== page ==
Overview of false chinch bugs
False chinch bugs are not a common pest in Iowa. Outbreaks have been noticed only 3 times in the last 20 years. When outbreaks do occur, large numbers or “swarms” of these tiny insects are observed in yards, fields, fencerows and gardens. Outbreaks are associated with dry weather.
Description of false chinch bugs
False chinch bug nymphs are quite small, 2-3 mm long, and pointed-oval in shape. They appear orangish or reddish brown, especially on the abdomen. Toward the sides and front of the abdomen are the wing pads that have black tips. The shiny thoracic segments are mottled tan and black on top, but with a noticeable white line down the middle of the segments. The head is black with reddish-brown, beady eyes bulging to the sides. The head comes to a point in front of the eyes, and the slender beak extends backward from the point along the insect’s underside. The four-segmented antennae are prominent.
The adults are similar in shape and head characteristics and are 3.5 mm long. The front half of the adult appears plain black. The wings are white to clear and extend slightly beyond the end of the abdomen. Two or three tiny black spots are present on each wing on a diagonal line 2/3rds of the way back.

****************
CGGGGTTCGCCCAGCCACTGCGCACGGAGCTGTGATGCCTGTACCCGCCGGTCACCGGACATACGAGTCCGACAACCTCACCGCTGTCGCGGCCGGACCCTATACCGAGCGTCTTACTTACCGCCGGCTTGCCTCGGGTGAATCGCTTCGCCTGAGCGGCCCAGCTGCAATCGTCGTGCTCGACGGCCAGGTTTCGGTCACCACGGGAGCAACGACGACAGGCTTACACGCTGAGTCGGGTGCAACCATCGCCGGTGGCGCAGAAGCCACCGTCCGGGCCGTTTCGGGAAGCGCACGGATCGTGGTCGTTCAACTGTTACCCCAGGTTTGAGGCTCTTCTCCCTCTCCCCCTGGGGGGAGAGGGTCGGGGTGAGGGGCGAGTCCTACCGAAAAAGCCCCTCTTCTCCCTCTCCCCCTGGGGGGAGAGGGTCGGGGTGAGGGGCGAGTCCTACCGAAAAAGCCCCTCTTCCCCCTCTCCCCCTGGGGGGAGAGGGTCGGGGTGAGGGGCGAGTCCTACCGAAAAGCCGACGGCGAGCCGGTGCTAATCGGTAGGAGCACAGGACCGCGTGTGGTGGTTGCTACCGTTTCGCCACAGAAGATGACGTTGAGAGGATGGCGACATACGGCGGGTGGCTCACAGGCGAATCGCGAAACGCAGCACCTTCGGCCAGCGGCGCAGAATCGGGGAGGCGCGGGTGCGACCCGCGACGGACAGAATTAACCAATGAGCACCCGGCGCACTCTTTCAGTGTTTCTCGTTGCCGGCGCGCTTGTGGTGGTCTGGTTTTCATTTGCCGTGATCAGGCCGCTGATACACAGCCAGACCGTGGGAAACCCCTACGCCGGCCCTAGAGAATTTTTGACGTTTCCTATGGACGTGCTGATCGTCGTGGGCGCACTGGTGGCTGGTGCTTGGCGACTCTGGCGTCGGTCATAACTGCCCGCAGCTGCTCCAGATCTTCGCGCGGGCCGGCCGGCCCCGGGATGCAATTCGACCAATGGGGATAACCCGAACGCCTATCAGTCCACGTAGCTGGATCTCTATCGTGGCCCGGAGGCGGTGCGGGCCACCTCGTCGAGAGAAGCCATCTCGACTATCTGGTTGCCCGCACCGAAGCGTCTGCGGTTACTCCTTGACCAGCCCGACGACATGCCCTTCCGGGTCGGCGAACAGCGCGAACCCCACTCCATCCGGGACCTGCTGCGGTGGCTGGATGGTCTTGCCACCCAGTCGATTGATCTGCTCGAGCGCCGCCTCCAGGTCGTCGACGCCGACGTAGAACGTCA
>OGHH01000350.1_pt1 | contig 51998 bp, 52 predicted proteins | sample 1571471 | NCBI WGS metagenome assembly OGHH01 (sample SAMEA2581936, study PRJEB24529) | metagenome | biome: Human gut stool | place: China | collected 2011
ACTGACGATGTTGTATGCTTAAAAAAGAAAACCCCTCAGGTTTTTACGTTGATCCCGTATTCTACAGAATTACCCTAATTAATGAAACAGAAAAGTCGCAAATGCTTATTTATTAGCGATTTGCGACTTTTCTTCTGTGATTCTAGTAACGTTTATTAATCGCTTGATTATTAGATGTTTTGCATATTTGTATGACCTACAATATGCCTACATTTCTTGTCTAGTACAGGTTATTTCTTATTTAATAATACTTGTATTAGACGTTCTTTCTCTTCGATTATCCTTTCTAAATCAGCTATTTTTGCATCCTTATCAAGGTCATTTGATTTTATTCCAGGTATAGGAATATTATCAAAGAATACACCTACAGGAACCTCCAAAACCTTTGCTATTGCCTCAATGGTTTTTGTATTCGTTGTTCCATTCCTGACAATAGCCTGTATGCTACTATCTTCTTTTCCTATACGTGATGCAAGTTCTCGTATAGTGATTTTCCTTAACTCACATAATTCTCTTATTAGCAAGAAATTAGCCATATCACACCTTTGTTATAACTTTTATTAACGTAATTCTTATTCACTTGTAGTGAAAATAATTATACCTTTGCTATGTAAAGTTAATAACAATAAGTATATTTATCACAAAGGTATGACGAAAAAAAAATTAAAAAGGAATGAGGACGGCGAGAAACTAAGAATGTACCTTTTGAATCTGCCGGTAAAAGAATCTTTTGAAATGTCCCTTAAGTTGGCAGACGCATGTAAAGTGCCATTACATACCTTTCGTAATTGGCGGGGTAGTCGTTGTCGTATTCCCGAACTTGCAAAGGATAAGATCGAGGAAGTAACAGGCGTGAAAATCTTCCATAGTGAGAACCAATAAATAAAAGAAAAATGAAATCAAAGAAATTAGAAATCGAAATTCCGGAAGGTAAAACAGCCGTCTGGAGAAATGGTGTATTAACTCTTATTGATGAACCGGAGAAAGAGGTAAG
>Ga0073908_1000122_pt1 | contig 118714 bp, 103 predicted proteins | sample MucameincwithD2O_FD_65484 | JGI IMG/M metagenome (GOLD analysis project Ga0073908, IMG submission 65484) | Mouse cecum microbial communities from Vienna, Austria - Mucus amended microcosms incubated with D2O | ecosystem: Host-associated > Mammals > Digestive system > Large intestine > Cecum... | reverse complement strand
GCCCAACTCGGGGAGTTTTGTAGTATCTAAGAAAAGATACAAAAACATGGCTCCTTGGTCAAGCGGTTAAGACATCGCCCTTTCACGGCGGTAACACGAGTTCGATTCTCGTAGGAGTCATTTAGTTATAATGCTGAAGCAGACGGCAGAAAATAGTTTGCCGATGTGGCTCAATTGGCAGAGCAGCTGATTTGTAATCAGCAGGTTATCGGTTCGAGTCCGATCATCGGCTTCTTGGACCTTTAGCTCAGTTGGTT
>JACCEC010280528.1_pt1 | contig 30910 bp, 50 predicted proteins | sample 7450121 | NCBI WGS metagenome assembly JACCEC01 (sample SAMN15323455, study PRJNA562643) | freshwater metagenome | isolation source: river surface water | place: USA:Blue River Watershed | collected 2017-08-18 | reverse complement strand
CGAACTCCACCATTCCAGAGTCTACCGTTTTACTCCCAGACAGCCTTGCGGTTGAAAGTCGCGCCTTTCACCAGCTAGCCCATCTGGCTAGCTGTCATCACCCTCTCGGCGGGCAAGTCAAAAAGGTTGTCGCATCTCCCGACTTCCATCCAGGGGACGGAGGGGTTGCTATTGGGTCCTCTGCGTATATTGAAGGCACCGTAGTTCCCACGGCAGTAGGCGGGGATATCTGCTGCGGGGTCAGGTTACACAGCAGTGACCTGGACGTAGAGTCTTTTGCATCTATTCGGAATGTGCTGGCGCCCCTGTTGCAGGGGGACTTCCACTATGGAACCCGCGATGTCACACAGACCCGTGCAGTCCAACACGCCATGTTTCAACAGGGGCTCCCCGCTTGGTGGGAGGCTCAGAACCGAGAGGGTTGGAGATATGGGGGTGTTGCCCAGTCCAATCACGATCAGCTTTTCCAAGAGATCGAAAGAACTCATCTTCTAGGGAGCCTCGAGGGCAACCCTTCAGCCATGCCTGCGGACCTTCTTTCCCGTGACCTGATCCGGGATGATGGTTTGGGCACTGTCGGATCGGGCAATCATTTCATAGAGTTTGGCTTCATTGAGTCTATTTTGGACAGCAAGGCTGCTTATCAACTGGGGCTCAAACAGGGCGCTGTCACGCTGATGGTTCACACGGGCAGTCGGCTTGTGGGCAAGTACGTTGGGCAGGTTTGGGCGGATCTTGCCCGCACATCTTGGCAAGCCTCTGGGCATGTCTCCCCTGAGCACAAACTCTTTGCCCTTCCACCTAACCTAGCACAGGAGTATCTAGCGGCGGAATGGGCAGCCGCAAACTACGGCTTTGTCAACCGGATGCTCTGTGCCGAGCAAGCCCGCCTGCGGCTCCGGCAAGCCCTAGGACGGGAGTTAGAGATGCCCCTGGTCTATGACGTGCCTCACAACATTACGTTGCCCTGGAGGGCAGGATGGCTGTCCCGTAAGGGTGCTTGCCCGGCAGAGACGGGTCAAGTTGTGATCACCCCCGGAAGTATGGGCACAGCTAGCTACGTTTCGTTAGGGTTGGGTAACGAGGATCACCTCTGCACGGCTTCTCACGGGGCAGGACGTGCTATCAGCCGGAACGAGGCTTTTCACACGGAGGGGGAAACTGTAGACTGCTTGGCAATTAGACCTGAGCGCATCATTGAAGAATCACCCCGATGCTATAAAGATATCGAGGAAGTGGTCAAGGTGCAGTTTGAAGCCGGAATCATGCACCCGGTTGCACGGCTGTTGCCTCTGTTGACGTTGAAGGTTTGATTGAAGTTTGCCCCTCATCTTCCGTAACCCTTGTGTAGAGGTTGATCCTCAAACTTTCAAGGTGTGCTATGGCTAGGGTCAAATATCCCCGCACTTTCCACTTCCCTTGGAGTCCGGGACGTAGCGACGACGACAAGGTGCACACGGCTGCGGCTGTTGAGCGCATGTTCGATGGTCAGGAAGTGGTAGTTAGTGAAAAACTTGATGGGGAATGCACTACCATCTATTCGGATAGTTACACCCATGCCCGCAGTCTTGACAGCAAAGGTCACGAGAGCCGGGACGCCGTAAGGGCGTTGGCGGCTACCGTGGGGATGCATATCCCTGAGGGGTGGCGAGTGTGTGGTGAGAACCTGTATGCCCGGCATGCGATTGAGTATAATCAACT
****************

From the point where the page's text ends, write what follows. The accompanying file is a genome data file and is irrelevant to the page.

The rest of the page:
Life cycle and damage caused by false chinch bugs
False chinch bug is a “general feeder” that feeds on sap from a variety of host plants, including vegetables, weeds and other plants. Samples sent to ISU have been from soybean, alfalfa, set-aside acres, fencerows, gardens and lawns. Sap feeding damage by this pest generally appears as wilting and death of the plant leaves. Symptoms may vary greatly among host plants.
This insect has 4 or 5 generations per summer. Eggs are laid on foliage or soil and hatch in 4 days. Nymphs feed and grow for about 3 weeks before transforming to adults. Populations build in spring and early summer among “weeds and other uncultivated plants.” The bugs migrate into crops when the original host plants become less succulent. Winter is spent in both the adult and nymph stages.
Thresholds for this insect are not known, but in drought-stressed fields and vegetable crops, presence of large populations and apparent damage might warrant treatment. Insecticide selection would vary with the crop or treatment site. For information on garden insecticides please see this article.
Do you live in Iowa and have an insect you would like identified?
The Iowa State University Plant & Insect Diagnostic Clinic will identify your insect, provide information on what it eats, life cycle, and if it is a pest the best ways to manage them. Please see our website for current forms, fees, and instructions on preserving and mailing insects.
Contact information for each states diagnostic laboratory for U.S. residents. If you live outside of Iowa please do not submit a sample without contacting the Plant & Insect Diagnostic Clinic.